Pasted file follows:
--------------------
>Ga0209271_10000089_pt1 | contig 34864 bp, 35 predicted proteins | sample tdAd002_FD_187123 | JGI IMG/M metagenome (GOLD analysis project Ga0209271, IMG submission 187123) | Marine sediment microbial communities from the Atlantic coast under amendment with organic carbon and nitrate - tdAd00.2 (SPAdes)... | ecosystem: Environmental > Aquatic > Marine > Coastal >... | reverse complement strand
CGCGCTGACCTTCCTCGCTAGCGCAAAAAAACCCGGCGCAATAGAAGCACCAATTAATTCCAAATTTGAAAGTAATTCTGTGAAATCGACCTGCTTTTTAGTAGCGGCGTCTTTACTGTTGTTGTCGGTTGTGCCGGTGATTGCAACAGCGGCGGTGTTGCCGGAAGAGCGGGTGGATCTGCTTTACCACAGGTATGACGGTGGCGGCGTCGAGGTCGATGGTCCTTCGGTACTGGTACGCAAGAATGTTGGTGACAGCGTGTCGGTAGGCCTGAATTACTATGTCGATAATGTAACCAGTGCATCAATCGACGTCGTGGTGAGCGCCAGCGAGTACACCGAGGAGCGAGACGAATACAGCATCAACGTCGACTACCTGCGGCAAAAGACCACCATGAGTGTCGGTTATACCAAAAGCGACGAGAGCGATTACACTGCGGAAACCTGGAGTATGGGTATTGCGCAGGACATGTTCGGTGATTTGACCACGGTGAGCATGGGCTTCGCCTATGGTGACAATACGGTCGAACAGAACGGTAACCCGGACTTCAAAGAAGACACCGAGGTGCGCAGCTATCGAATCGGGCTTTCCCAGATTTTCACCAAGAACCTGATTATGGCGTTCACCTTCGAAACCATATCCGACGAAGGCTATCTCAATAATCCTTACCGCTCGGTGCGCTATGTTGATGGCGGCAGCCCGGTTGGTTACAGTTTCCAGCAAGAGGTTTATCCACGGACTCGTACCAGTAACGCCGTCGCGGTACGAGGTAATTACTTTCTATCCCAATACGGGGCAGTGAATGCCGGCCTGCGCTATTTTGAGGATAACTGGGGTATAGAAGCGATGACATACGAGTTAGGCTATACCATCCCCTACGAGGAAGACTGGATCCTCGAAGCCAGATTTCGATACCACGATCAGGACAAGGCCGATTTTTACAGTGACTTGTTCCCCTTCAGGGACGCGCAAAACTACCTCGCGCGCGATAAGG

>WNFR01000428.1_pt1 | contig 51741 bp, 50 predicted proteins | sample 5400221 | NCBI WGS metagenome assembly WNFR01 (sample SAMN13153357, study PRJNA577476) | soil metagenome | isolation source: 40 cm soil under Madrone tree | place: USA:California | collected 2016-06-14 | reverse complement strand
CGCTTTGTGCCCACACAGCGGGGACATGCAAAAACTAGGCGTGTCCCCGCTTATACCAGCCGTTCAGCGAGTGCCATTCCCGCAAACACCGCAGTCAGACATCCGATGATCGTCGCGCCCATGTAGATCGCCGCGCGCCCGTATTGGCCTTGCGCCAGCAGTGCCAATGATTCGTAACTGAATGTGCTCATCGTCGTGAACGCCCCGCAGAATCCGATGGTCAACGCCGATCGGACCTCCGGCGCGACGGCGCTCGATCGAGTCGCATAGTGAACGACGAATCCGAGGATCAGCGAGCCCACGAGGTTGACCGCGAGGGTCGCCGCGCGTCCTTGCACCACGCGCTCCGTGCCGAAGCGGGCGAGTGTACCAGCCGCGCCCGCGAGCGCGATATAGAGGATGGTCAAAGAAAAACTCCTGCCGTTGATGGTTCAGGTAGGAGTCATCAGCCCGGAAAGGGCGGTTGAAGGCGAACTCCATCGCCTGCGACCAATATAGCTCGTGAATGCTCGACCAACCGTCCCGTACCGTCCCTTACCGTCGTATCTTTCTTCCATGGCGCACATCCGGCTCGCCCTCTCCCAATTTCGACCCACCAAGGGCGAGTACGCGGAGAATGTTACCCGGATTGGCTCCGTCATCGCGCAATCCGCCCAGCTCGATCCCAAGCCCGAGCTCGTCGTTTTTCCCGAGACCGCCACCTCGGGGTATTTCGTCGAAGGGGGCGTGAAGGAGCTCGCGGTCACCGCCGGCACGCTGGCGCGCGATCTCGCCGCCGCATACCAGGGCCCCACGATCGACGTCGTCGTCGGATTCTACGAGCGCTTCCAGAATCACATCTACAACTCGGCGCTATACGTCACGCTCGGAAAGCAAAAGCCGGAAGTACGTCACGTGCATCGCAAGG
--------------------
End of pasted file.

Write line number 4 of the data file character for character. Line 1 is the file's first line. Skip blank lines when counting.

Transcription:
CGCTTTGTGCCCACACAGCGGGGACATGCAAAAACTAGGCGTGTCCCCGCTTATACCAGCCGTTCAGCGAGTGCCATTCCCGCAAACACCGCAGTCAGACATCCGATGATCGTCGCGCCCATGTAGATCGCCGCGCGCCCGTATTGGCCTTGCGCCAGCAGTGCCAATGATTCGTAACTGAATGTGCTCATCGTCGTGAACGCCCCGCAGAATCCGATGGTCAACGCCGATCGGACCTCCGGCGCGACGGCGCTCGATCGAGTCGCATAGTGAACGACGAATCCGAGGATCAGCGAGCCCACGAGGTTGACCGCGAGGGTCGCCGCGCGTCCTTGCACCACGCGCTCCGTGCCGAAGCGGGCGAGTGTACCAGCCGCGCCCGCGAGCGCGATATAGAGGATGGTCAAAGAAAAACTCCTGCCGTTGATGGTTCAGGTAGGAGTCATCAGCCCGGAAAGGGCGGTTGAAGGCGAACTCCATCGCCTGCGACCAATATAGCTCGTGAATGCTCGACCAACCGTCCCGTACCGTCCCTTACCGTCGTATCTTTCTTCCATGGCGCACATCCGGCTCGCCCTCTCCCAATTTCGACCCACCAAGGGCGAGTACGCGGAGAATGTTACCCGGATTGGCTCCGTCATCGCGCAATCCGCCCAGCTCGATCCCAAGCCCGAGCTCGTCGTTTTTCCCGAGACCGCCACCTCGGGGTATTTCGTCGAAGGGGGCGTGAAGGAGCTCGCGGTCACCGCCGGCACGCTGGCGCGCGATCTCGCCGCCGCATACCAGGGCCCCACGATCGACGTCGTCGTCGGATTCTACGAGCGCTTCCAGAATCACATCTACAACTCGGCGCTATACGTCACGCTCGGAAAGCAAAAGCCGGAAGTACGTCACGTGCATCGCAAGG